What about Romans 9:18-19? “Therefore God has mercy on whom he wants to have mercy, and he hardens whom he wants to harden. One of you will say to me: “Then why does God still blame us? For who is able to resist his will?”

There is a certain mystery involved in God’s predestined plan. We could ask many unanswerable questions. For example, why does God give more grace to some than others (see Rom 12:6, 1 Pt 4:10)? Why does God allow someone to be born and live knowing they will eventually choose to reject him and go to hell (see Rom 9:22)? This is precisely what Paul is talking about when he refers to “vessels of wrath made for destruction” (Rom 9:22).

We could go on. Why doesn’t God give the one rejecting him more grace? It may be true that if God had given more grace he would have made it to heaven. The only response to questions like these truly is: “But who are you, a man, to answer back to God?” However, he errs who takes this to the point of turning God into an unjust God. Even if some are given more grace than others, everyone is given sufficient grace to be saved. That is clear in Scripture, as Titus 2:11 tells us: “the grace of God has appeared for the salvation of all men”. If God did not give a man sufficient grace to be saved, then God would truly be unjust in condemning him. There is no mystery there at all.

God’s will is immutable; therefore, God’s will is always accomplished. The mistake is to reject free will because of this truth. It is God’s will for all to be saved (Jn 3:16; 2 Pt 3:9; cf. 1 Tm 2:4; 1 Jn 2:1-2; Ti 2:11; 1 Cor 15:22). But it is also true that some men will not be saved (cf. Mt 7:13, 25:46; Rv 21:8). This implies the freedom to choose to serve God or not (cf. Dt 28:15, 30:19; Jo 24:15; Jn 7:37; Mt 19:17-22). All of this must be understood within God’s predestined plan. How do we reconcile all of this? We conclude that God’s will has an antecedent and a consequent nature. It is God’s antecedent will that all be saved. However, as a consequence of God’s gift of free will, some reject God’s antecedent will. It then becomes God’s consequent will for that soul to go to hell. God’s will is accomplished and our free will, which is revealed in Scripture, is preserved. It is God’s predestined plan for us to have free will (CCC 600).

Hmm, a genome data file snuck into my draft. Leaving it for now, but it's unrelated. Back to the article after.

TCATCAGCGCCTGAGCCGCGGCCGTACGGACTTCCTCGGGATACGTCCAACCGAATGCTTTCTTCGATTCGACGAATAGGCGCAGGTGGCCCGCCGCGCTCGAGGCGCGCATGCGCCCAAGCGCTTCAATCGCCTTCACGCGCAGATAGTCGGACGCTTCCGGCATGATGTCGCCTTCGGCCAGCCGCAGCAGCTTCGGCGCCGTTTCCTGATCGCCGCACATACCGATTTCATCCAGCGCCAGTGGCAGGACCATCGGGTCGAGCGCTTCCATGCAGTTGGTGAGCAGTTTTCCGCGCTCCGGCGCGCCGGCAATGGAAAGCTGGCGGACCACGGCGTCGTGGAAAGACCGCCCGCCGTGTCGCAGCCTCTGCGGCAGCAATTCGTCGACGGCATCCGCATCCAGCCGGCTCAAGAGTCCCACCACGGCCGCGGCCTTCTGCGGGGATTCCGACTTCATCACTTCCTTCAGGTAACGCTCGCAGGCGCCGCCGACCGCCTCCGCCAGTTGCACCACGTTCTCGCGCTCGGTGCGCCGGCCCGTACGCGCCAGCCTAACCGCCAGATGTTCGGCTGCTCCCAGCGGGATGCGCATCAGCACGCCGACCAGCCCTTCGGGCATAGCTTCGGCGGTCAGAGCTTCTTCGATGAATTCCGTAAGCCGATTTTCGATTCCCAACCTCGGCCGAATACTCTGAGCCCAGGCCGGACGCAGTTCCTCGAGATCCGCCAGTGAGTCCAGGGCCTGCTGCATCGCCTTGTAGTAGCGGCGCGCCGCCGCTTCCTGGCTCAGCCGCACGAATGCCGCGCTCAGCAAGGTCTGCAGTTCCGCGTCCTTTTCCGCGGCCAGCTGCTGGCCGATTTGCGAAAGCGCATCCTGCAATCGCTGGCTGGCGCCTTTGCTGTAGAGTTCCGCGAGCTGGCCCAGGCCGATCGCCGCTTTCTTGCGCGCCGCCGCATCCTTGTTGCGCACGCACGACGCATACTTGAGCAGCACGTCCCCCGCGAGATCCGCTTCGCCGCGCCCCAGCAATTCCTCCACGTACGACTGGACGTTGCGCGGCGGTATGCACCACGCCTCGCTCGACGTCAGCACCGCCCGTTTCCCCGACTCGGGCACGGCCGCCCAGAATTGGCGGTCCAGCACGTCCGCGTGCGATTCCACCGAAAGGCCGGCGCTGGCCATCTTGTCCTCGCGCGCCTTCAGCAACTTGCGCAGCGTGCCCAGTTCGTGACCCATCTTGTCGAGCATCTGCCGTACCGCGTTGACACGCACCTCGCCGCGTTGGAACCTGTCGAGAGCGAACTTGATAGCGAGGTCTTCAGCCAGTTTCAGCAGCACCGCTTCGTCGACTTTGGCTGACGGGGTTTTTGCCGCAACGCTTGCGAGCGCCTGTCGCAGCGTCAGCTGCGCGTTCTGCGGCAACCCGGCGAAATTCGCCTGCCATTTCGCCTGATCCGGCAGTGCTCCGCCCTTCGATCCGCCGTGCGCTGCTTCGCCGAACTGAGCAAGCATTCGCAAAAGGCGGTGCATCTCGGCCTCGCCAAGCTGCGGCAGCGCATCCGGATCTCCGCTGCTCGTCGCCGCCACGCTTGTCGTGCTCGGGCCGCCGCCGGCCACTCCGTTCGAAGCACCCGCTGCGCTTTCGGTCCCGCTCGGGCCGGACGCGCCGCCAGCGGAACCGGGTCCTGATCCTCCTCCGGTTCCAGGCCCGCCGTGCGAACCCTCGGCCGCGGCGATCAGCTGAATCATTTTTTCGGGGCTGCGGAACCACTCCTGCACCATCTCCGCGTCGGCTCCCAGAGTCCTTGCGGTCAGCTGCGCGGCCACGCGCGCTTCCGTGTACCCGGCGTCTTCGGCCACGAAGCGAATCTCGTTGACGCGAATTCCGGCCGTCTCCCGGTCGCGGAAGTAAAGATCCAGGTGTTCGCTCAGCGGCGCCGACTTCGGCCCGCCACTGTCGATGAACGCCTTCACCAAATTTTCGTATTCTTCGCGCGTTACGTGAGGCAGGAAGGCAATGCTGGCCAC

Here are some quotations from the Councils and the Catechism of the Catholic Church on predestination and free will:
All men are called to this catholic [universal] unity of the People of God…. And to it, in different ways, belong or are ordered: the Catholic faithful, others who believe in Christ, and finally all mankind, called by God’s grace to salvation.
Catechism of the Catholic Church # 836
We not only do not believe that any are foreordained to evil by the power of God, but even state with utter abhorrence that if there are those who want to believe so evil a thing, they are anathema.
Council of Orange (529 AD)
If anyone saith, that it is not in man’s power to make his ways evil, but that the works that are evil God worketh as well as those that are good, not permissively only, but properly, and of Himself, in such wise that the treason of Judas is no less His own proper work than the vocation of Paul; let him be anathema.
Council of Trent, Canon VI of the Decrees on Justification
God predestines no one to go to hell; for this, a willful turning away from God (a mortal sin) is necessary, and persistence in it until the end.
Catechism of the Catholic Church # 1037
To God, all moments of time are present in their immediacy. When therefore he establishes his eternal plan of ‘predestination’, he includes in it each person’s free response to his grace: ‘In this city, in fact, both Herod and Pontius Pilate, with the Gentiles and the peoples of Israel, gathered together against your holy servant Jesus, whom you anointed, to do whatever your hand and your plan had predestined to take place [Acts 4:27-28]. For the sake of accomplishing his plan of salvation, God permitted the acts that flowed from their blindness.
Catechism of the Catholic Church # 600
If anyone saith, that the grace of Justification is only attained to by those who are predestined unto life; but that all others who are called, are called indeed, but receive not grace, as being, by the divine power, predestined unto evil; let him be anathema.
Council of Trent, Canon XVII of the Decrees on Justification

Let us praise God with the song Your Grace Is Enough by Matt Maher: